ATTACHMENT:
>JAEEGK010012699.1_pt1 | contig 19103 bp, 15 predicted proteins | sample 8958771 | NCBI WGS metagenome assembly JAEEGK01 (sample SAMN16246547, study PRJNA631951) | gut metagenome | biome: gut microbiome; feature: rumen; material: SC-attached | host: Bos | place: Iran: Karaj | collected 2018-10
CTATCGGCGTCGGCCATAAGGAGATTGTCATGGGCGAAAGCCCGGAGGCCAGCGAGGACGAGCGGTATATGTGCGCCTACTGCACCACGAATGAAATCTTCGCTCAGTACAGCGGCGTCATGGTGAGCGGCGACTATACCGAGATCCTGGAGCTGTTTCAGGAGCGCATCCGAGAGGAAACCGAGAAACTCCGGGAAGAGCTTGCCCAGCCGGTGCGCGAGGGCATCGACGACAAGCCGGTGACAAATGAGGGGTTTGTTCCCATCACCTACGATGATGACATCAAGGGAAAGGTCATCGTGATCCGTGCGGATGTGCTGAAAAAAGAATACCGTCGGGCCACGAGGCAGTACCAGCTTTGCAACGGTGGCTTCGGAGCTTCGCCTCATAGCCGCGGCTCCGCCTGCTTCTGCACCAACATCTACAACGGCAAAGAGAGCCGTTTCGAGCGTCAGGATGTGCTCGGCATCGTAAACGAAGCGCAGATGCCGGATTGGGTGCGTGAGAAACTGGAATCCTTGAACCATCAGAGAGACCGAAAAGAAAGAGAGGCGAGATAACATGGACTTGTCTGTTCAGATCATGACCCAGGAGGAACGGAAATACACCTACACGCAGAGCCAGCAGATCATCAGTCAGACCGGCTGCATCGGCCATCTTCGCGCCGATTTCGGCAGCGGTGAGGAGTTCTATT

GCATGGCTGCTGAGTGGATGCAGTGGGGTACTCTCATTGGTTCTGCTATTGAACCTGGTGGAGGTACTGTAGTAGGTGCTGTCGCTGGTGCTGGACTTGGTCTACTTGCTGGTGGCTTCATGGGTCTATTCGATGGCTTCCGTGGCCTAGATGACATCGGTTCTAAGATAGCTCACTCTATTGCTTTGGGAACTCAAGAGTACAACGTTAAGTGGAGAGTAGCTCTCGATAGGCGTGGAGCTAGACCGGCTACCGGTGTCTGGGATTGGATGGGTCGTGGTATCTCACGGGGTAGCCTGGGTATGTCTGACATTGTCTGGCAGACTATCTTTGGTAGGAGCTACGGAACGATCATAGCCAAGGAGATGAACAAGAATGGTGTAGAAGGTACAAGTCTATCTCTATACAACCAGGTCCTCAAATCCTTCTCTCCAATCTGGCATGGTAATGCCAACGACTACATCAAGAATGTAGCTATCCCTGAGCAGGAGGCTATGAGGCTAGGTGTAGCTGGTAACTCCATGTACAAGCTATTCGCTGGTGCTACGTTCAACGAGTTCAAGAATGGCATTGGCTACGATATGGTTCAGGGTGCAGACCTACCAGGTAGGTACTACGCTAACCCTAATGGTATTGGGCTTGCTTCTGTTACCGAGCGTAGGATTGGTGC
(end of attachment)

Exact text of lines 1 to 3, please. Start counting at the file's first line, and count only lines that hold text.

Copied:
>JAEEGK010012699.1_pt1 | contig 19103 bp, 15 predicted proteins | sample 8958771 | NCBI WGS metagenome assembly JAEEGK01 (sample SAMN16246547, study PRJNA631951) | gut metagenome | biome: gut microbiome; feature: rumen; material: SC-attached | host: Bos | place: Iran: Karaj | collected 2018-10
CTATCGGCGTCGGCCATAAGGAGATTGTCATGGGCGAAAGCCCGGAGGCCAGCGAGGACGAGCGGTATATGTGCGCCTACTGCACCACGAATGAAATCTTCGCTCAGTACAGCGGCGTCATGGTGAGCGGCGACTATACCGAGATCCTGGAGCTGTTTCAGGAGCGCATCCGAGAGGAAACCGAGAAACTCCGGGAAGAGCTTGCCCAGCCGGTGCGCGAGGGCATCGACGACAAGCCGGTGACAAATGAGGGGTTTGTTCCCATCACCTACGATGATGACATCAAGGGAAAGGTCATCGTGATCCGTGCGGATGTGCTGAAAAAAGAATACCGTCGGGCCACGAGGCAGTACCAGCTTTGCAACGGTGGCTTCGGAGCTTCGCCTCATAGCCGCGGCTCCGCCTGCTTCTGCACCAACATCTACAACGGCAAAGAGAGCCGTTTCGAGCGTCAGGATGTGCTCGGCATCGTAAACGAAGCGCAGATGCCGGATTGGGTGCGTGAGAAACTGGAATCCTTGAACCATCAGAGAGACCGAAAAGAAAGAGAGGCGAGATAACATGGACTTGTCTGTTCAGATCATGACCCAGGAGGAACGGAAATACACCTACACGCAGAGCCAGCAGATCATCAGTCAGACCGGCTGCATCGGCCATCTTCGCGCCGATTTCGGCAGCGGTGAGGAGTTCTATT

GCATGGCTGCTGAGTGGATGCAGTGGGGTACTCTCATTGGTTCTGCTATTGAACCTGGTGGAGGTACTGTAGTAGGTGCTGTCGCTGGTGCTGGACTTGGTCTACTTGCTGGTGGCTTCATGGGTCTATTCGATGGCTTCCGTGGCCTAGATGACATCGGTTCTAAGATAGCTCACTCTATTGCTTTGGGAACTCAAGAGTACAACGTTAAGTGGAGAGTAGCTCTCGATAGGCGTGGAGCTAGACCGGCTACCGGTGTCTGGGATTGGATGGGTCGTGGTATCTCACGGGGTAGCCTGGGTATGTCTGACATTGTCTGGCAGACTATCTTTGGTAGGAGCTACGGAACGATCATAGCCAAGGAGATGAACAAGAATGGTGTAGAAGGTACAAGTCTATCTCTATACAACCAGGTCCTCAAATCCTTCTCTCCAATCTGGCATGGTAATGCCAACGACTACATCAAGAATGTAGCTATCCCTGAGCAGGAGGCTATGAGGCTAGGTGTAGCTGGTAACTCCATGTACAAGCTATTCGCTGGTGCTACGTTCAACGAGTTCAAGAATGGCATTGGCTACGATATGGTTCAGGGTGCAGACCTACCAGGTAGGTACTACGCTAACCCTAATGGTATTGGGCTTGCTTCTGTTACCGAGCGTAGGATTGGTGC